Director of Bands
Claudia Taylor "Lady Bird" Johnson High School, TX
Jarrett Lipman is the Director of Bands at Claudia Taylor “Lady Bird” Johnson High School in San Antonio, Texas, where he has taught since 2008. Mr. Lipman is also the Brass Caption Manager at the Boston Crusaders, and before that was on staff at the Cadets Drum Corps from 2010 to 2016. As a clinician, Mr. Lipman enjoys sharing experiences and strategies from his time as a high school director in an effort to help others improve at their craft. He enjoys seeing students respond with enthusiasm when they have a musical break through or successfully achieve their goals.
Mr. Lipman graduated with degrees in Music Education and Euphonium Performance from the Mason Gross School of the Arts at Rutgers University in New Brunswick, NJ. He is currently pursuing a Masters of Public Administration and Urban Planning Certification from the University of Texas at San Antonio.
Under Mr. Lipman's Direction, the Claudia Taylor Johnson Marching Band was named the 2020 UIL Class 6A State Marching Champion. The Johnson band is also two-time Bands of America San Antonio Super Regional Champion and a three-time Grand National Finalist. In 2014, the marching band earned the Bronze Medal at the UIL 6A State Marching Contest and has been a consistent state finalist since 2012. The band earned the John Philip Sousa Foundation Sudler Shield for excellence in marching band performance in 2014. The Wind Ensemble is a consistent TMEA State Honor Band Finalist and performed at the Midwest Clinic in 2019.
In 2014, Mr. Lipman was selected as the Phi Beta Mu International Bandmasters Fraternity Texas Chapter's “Outstanding Young Bandmaster” of the year. In 2020, Mr. Lipman was recognized by Yamaha’s “40 under 40,” program designed to celebrate the impact of younger music educators on the profession.
This session explores a variety of daily drill exercises to build instrumental and listening skills. Directors can build their daily routine in a way that doesn’t just warm-up performers, but develops their ability as musicians. A great “daily diet” of exercises is essential for any student to have the tools to make wonderful music.
We know the benefits of sharpening our students listening skills. This session looks at the nuts and bolts of working on aural skills with HS and MS students who may not have a background in singing. Participants will learn exercises and techniques to build confidence when first working on singing and how to grow these skills over time.
Often, we perform for diverse audiences who respond differently to stimuli presented during a marching show. We can keep shows accessible and enjoyable will still pushing the limits of intellectual sophistication. Participants in this session will learn strategies on how to select music to support a concept that is engaging for a variety of different audiences.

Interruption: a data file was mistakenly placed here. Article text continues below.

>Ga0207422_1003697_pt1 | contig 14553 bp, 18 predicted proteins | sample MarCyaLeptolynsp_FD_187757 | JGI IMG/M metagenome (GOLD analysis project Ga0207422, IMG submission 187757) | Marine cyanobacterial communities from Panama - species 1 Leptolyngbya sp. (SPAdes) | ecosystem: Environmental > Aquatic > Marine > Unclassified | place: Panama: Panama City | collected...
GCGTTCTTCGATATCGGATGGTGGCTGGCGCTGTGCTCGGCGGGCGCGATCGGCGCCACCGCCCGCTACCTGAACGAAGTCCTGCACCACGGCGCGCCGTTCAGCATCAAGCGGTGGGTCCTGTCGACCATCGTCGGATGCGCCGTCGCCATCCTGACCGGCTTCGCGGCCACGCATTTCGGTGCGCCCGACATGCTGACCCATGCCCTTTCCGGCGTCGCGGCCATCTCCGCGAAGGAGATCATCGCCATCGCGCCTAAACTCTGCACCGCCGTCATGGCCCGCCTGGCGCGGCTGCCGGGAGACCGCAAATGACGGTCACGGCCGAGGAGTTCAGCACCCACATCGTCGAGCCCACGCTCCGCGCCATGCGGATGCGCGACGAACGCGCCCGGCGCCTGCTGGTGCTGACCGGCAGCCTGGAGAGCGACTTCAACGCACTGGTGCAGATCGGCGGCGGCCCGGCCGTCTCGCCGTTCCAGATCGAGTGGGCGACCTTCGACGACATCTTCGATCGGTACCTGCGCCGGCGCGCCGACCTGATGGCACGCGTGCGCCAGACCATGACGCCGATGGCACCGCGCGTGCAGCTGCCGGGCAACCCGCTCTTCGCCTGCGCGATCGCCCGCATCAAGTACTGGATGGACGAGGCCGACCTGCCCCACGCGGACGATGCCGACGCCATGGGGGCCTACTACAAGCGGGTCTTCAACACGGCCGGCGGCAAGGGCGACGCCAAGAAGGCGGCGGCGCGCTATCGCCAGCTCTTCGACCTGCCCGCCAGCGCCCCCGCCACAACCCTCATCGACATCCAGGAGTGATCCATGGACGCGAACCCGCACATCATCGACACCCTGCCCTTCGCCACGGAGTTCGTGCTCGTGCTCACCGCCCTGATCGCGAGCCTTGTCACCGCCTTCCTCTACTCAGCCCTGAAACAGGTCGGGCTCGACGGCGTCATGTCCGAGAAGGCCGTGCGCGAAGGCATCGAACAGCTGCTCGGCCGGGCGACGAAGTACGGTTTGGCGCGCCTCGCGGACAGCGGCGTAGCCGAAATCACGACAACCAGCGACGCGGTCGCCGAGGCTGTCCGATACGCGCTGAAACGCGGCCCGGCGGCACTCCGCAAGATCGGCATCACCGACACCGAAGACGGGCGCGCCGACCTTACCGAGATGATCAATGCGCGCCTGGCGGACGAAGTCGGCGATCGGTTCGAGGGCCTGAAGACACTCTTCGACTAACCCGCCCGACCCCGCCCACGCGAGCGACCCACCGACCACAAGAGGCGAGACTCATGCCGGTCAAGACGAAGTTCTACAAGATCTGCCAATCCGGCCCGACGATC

This session focuses on strategies to manage the pressures and anxieties associated with band for staff and students. The pursuit of excellence is worthy but can also become overwhelming. We are taught to begin with the end in mind to help focus our preparation but there is a great benefit in also learning to break things into smaller pieces. Participants in this session will examine challenges associated with middle and high school band, and how to improve longevity by taking things one day at a time.
A clinic that explores strategies to keep kids in band through their time in middle school and high school. Finding a way to make band a home for everyone and providing different opportunities will keep kids engaged. High School Directors spending time at the Middle Schools can hook kids early. Allowing kids to participate in other activities outside of band and finding compromise will encourage kids to stay in music longer.
This session partners looks at what is possible when band students learn to sing expressively as a part of their band experience. Students will enjoy working on the choral version of a piece they are playing in band, learning to develop expression and then transfer it to their instruments. Participants will see examples of how to first approach singing with students, and can use this information with aural skills exercises to develop students without a singing background.